Korea Republic (South Korea)
Current FIFA Ranking 14
Best placing – RO16 in Canada, 2015
Korea Republic, as FIFA has them down as, will not be fancied by many to get beyond the group stages of this year’s tournament given that they are taking on the hosts, the best side in Africa and a steadily re-emerging Norwegian team. To say that they scraped into the World Cup is not wholly unfair. But finishing fifth at the Asian Cup was enough and they sealed the deal with a bit of a flourish, hammering the Philippines 5-0.
A record of three wins, four defeats and a draw to date in 2019 indicate they are competitive but look a little closer you’ll conclude that the defeats – to China, Australia and Sweden – suggest they are not battle ready against the better sides.
Head Coach, Yoon Deok-Yeo, had an eight-year professional playing career in the men’s game including appearances for South Korea at Italia ’90. He’s focused on building an organised team with a solid defence. European and African sides are regarded as physically stronger, so emphasis is also given to good technique, passing and movement which all require high levels of fitness to execute well.
Cho So-hyun is the team captain and someone who may be familiar to those of you in England who watched the 2019 Women’s FA Cup Final as she plays in midfield for West Ham United. The 30-year old is South Korea’s most capped player and chips in with a few goals; none more notable than the equaliser against Spain than propelled her side into the Round of 16 for the first time.
In summary: In 2015 the Koreans lost to France at the round of 16 stage but beat Spain on the way to getting out of the group so they aren’t just going to be rolled over. History shows that one surprise result could be the making of them. But they will probably lack the necessary fire power to trouble well drilled opponents.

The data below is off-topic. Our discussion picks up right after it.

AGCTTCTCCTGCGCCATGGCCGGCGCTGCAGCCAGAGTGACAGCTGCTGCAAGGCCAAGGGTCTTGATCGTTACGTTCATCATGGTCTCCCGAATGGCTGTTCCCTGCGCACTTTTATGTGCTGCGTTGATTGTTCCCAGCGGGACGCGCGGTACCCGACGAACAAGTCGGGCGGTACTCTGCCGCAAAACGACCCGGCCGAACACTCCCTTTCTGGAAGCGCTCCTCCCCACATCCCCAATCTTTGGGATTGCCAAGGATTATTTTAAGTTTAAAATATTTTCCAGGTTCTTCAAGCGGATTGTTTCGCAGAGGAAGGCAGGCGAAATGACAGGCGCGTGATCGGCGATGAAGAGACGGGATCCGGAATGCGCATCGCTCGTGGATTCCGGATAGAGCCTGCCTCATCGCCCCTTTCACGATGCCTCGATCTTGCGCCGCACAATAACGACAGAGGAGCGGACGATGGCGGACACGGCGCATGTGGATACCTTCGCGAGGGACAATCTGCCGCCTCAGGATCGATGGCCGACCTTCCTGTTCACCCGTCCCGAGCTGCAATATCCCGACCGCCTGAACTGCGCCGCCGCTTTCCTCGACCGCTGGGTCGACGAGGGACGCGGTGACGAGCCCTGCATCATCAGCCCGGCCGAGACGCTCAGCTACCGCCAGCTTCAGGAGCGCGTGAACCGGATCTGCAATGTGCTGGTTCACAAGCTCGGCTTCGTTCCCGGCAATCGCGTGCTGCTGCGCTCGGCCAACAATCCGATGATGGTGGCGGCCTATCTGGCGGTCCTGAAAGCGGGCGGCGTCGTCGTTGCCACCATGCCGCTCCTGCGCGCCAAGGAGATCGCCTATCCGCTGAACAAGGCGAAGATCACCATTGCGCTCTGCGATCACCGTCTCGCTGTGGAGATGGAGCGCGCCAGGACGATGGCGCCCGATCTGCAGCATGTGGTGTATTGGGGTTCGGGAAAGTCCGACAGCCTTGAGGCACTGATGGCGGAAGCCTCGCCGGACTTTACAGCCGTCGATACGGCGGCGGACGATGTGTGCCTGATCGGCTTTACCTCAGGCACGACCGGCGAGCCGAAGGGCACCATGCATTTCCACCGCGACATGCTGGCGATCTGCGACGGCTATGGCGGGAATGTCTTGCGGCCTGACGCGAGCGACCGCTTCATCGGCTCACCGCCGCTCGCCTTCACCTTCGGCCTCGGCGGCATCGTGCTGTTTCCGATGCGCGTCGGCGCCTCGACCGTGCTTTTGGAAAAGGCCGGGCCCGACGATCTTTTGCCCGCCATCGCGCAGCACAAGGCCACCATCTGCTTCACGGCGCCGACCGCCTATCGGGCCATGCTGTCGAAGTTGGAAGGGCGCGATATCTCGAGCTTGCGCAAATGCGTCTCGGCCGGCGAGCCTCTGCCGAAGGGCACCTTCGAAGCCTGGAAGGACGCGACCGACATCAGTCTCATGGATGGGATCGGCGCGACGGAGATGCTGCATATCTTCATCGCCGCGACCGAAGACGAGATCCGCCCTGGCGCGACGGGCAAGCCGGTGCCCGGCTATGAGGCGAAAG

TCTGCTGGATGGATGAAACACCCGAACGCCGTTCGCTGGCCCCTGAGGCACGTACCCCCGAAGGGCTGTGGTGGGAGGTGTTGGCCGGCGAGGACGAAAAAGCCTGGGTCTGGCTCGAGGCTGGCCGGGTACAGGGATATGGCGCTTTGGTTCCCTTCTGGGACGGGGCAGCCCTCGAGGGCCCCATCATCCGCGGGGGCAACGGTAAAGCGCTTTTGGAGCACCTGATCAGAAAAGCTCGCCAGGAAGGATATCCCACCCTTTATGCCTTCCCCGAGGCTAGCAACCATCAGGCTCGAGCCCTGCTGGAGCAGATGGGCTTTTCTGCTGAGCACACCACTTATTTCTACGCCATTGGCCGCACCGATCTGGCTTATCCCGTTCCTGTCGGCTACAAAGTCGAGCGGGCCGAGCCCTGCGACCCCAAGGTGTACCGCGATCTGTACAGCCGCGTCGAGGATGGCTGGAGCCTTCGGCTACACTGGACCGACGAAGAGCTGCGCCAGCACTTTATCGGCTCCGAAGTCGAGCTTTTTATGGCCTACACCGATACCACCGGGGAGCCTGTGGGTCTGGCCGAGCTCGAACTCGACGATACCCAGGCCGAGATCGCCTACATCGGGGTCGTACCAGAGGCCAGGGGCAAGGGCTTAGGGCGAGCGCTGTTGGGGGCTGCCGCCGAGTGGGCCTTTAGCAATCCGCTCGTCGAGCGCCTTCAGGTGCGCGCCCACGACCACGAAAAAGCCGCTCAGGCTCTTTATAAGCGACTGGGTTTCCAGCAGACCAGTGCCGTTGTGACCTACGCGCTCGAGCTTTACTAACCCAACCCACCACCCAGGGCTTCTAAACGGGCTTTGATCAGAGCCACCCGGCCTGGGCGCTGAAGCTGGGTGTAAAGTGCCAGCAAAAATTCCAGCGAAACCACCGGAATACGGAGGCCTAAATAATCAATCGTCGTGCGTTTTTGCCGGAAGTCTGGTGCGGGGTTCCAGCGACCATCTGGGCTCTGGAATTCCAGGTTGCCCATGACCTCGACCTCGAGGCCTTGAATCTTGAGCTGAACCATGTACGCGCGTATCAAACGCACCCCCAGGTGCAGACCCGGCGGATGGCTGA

One to watch: Ji So-Yun (Midfielder, Chelsea)
Fans of Chelsea’s Women’s team have been enjoying the clever and instinctive attacking play of Ji since 2014, during which time she’s helped to secure a league and FA Cup double, including bundling in a Wembley winner in 2015. Blues Manager, Emma Hayes, hailed her as “one of the best midfielders in the world” when they signed her and has been vindicated with Ji making WSL team of the year four times in five years.
Ji will be the Koreans’ creative hub, drifting deep to pick up the ball and get attacks going; moments later, arriving in the penalty area to finish them off. Opponents should avoid giving her dead ball opportunities around the box.
Current FIFA Ranking 38
Best placing – Quarter Final in USA, 1999
Nigeria are one of a select few international women’s teams that have qualified for every World Cup tournament. I’m looking forward seeing the Super Falcons and their passionate fans. There’s a nice ‘wild card’ feel to them on the world stage. The squad contains a group of players currently active in eighteen different teams, across eight countries and four continents. So, I guess the question is: how’s it all going to come together?